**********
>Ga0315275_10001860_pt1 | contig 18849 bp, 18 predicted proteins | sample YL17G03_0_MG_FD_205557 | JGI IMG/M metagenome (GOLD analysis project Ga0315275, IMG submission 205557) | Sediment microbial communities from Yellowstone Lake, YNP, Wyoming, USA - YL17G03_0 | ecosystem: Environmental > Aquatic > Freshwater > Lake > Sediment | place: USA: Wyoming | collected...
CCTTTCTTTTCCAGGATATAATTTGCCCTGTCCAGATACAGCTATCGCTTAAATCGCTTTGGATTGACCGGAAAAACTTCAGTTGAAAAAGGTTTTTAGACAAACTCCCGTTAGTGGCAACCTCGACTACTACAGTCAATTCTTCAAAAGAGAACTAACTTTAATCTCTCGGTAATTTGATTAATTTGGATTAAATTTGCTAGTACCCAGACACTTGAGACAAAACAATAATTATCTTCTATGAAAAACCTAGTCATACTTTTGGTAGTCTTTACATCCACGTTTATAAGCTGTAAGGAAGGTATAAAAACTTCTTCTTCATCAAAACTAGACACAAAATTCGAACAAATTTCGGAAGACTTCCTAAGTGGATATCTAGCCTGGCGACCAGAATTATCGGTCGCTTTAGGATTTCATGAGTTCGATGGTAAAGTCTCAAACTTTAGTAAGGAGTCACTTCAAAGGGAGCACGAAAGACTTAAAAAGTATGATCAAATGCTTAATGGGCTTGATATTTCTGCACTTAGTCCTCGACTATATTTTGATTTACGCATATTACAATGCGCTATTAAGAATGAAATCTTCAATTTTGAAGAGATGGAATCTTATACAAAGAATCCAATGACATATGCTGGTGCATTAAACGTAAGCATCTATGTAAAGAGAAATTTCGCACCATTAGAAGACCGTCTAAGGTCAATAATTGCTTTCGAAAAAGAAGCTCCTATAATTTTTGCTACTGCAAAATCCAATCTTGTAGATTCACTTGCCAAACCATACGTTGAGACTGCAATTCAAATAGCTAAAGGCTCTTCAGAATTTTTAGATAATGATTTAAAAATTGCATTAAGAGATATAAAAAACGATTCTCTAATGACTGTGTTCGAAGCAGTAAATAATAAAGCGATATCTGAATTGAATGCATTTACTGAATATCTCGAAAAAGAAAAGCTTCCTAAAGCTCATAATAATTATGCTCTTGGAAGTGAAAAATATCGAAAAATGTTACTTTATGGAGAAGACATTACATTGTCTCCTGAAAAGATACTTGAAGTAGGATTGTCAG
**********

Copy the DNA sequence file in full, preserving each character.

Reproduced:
>Ga0315275_10001860_pt1 | contig 18849 bp, 18 predicted proteins | sample YL17G03_0_MG_FD_205557 | JGI IMG/M metagenome (GOLD analysis project Ga0315275, IMG submission 205557) | Sediment microbial communities from Yellowstone Lake, YNP, Wyoming, USA - YL17G03_0 | ecosystem: Environmental > Aquatic > Freshwater > Lake > Sediment | place: USA: Wyoming | collected...
CCTTTCTTTTCCAGGATATAATTTGCCCTGTCCAGATACAGCTATCGCTTAAATCGCTTTGGATTGACCGGAAAAACTTCAGTTGAAAAAGGTTTTTAGACAAACTCCCGTTAGTGGCAACCTCGACTACTACAGTCAATTCTTCAAAAGAGAACTAACTTTAATCTCTCGGTAATTTGATTAATTTGGATTAAATTTGCTAGTACCCAGACACTTGAGACAAAACAATAATTATCTTCTATGAAAAACCTAGTCATACTTTTGGTAGTCTTTACATCCACGTTTATAAGCTGTAAGGAAGGTATAAAAACTTCTTCTTCATCAAAACTAGACACAAAATTCGAACAAATTTCGGAAGACTTCCTAAGTGGATATCTAGCCTGGCGACCAGAATTATCGGTCGCTTTAGGATTTCATGAGTTCGATGGTAAAGTCTCAAACTTTAGTAAGGAGTCACTTCAAAGGGAGCACGAAAGACTTAAAAAGTATGATCAAATGCTTAATGGGCTTGATATTTCTGCACTTAGTCCTCGACTATATTTTGATTTACGCATATTACAATGCGCTATTAAGAATGAAATCTTCAATTTTGAAGAGATGGAATCTTATACAAAGAATCCAATGACATATGCTGGTGCATTAAACGTAAGCATCTATGTAAAGAGAAATTTCGCACCATTAGAAGACCGTCTAAGGTCAATAATTGCTTTCGAAAAAGAAGCTCCTATAATTTTTGCTACTGCAAAATCCAATCTTGTAGATTCACTTGCCAAACCATACGTTGAGACTGCAATTCAAATAGCTAAAGGCTCTTCAGAATTTTTAGATAATGATTTAAAAATTGCATTAAGAGATATAAAAAACGATTCTCTAATGACTGTGTTCGAAGCAGTAAATAATAAAGCGATATCTGAATTGAATGCATTTACTGAATATCTCGAAAAAGAAAAGCTTCCTAAAGCTCATAATAATTATGCTCTTGGAAGTGAAAAATATCGAAAAATGTTACTTTATGGAGAAGACATTACATTGTCTCCTGAAAAGATACTTGAAGTAGGATTGTCAG